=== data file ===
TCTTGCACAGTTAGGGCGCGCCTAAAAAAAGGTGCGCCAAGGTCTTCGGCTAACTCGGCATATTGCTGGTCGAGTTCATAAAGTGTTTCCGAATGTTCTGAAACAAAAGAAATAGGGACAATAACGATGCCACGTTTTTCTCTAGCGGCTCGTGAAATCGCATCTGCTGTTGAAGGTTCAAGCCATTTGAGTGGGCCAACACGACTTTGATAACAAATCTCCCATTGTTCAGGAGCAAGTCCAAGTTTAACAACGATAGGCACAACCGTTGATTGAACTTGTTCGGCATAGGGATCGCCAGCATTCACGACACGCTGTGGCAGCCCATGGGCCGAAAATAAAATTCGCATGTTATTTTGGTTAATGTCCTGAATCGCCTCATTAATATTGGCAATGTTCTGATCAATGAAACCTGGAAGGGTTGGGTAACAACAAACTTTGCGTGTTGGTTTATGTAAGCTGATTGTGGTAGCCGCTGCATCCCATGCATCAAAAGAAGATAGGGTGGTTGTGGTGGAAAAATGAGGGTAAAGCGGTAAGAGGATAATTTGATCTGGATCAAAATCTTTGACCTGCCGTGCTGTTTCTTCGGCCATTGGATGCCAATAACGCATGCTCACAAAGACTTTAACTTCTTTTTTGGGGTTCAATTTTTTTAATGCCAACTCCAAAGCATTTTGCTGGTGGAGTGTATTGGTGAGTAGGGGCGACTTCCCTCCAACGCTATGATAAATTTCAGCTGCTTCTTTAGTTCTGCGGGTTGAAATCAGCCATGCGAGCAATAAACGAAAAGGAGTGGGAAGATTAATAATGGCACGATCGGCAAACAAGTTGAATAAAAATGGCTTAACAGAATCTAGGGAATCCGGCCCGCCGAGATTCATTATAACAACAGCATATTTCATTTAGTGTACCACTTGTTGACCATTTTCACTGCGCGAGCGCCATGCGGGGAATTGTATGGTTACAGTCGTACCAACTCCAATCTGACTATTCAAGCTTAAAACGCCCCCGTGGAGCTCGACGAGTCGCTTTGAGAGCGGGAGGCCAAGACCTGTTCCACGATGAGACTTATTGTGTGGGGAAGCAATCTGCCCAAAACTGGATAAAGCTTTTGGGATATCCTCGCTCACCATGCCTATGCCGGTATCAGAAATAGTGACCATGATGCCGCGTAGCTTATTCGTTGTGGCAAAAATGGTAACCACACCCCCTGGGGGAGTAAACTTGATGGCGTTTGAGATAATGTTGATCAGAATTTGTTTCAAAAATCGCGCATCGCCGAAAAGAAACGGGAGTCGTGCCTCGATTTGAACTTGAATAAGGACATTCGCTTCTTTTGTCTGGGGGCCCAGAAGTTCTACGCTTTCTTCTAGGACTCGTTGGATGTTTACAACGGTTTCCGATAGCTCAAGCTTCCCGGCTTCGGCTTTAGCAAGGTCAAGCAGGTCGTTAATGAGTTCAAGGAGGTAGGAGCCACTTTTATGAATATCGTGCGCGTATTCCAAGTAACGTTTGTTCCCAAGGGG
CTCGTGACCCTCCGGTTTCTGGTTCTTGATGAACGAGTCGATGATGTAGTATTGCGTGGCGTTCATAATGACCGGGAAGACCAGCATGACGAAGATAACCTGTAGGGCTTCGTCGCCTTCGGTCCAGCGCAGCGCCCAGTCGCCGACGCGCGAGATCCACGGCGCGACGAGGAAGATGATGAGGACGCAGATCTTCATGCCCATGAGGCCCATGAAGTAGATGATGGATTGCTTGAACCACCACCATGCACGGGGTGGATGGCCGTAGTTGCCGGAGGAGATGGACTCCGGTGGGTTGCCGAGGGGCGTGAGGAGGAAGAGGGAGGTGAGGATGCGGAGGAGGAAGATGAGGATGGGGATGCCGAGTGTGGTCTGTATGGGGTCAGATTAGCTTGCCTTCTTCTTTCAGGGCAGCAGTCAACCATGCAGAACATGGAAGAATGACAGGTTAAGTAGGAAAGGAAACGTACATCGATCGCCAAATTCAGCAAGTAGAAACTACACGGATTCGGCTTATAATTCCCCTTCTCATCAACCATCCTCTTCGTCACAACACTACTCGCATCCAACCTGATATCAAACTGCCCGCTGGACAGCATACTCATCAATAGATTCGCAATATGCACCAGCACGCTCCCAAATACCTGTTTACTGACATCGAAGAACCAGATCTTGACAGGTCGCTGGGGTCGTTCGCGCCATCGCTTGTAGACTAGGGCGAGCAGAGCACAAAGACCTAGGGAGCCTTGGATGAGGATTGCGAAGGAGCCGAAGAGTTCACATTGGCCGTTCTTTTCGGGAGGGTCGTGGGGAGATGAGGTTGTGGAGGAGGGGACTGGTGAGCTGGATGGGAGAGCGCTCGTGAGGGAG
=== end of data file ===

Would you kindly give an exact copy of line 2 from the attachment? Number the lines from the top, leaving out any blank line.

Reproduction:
CTCGTGACCCTCCGGTTTCTGGTTCTTGATGAACGAGTCGATGATGTAGTATTGCGTGGCGTTCATAATGACCGGGAAGACCAGCATGACGAAGATAACCTGTAGGGCTTCGTCGCCTTCGGTCCAGCGCAGCGCCCAGTCGCCGACGCGCGAGATCCACGGCGCGACGAGGAAGATGATGAGGACGCAGATCTTCATGCCCATGAGGCCCATGAAGTAGATGATGGATTGCTTGAACCACCACCATGCACGGGGTGGATGGCCGTAGTTGCCGGAGGAGATGGACTCCGGTGGGTTGCCGAGGGGCGTGAGGAGGAAGAGGGAGGTGAGGATGCGGAGGAGGAAGATGAGGATGGGGATGCCGAGTGTGGTCTGTATGGGGTCAGATTAGCTTGCCTTCTTCTTTCAGGGCAGCAGTCAACCATGCAGAACATGGAAGAATGACAGGTTAAGTAGGAAAGGAAACGTACATCGATCGCCAAATTCAGCAAGTAGAAACTACACGGATTCGGCTTATAATTCCCCTTCTCATCAACCATCCTCTTCGTCACAACACTACTCGCATCCAACCTGATATCAAACTGCCCGCTGGACAGCATACTCATCAATAGATTCGCAATATGCACCAGCACGCTCCCAAATACCTGTTTACTGACATCGAAGAACCAGATCTTGACAGGTCGCTGGGGTCGTTCGCGCCATCGCTTGTAGACTAGGGCGAGCAGAGCACAAAGACCTAGGGAGCCTTGGATGAGGATTGCGAAGGAGCCGAAGAGTTCACATTGGCCGTTCTTTTCGGGAGGGTCGTGGGGAGATGAGGTTGTGGAGGAGGGGACTGGTGAGCTGGATGGGAGAGCGCTCGTGAGGGAG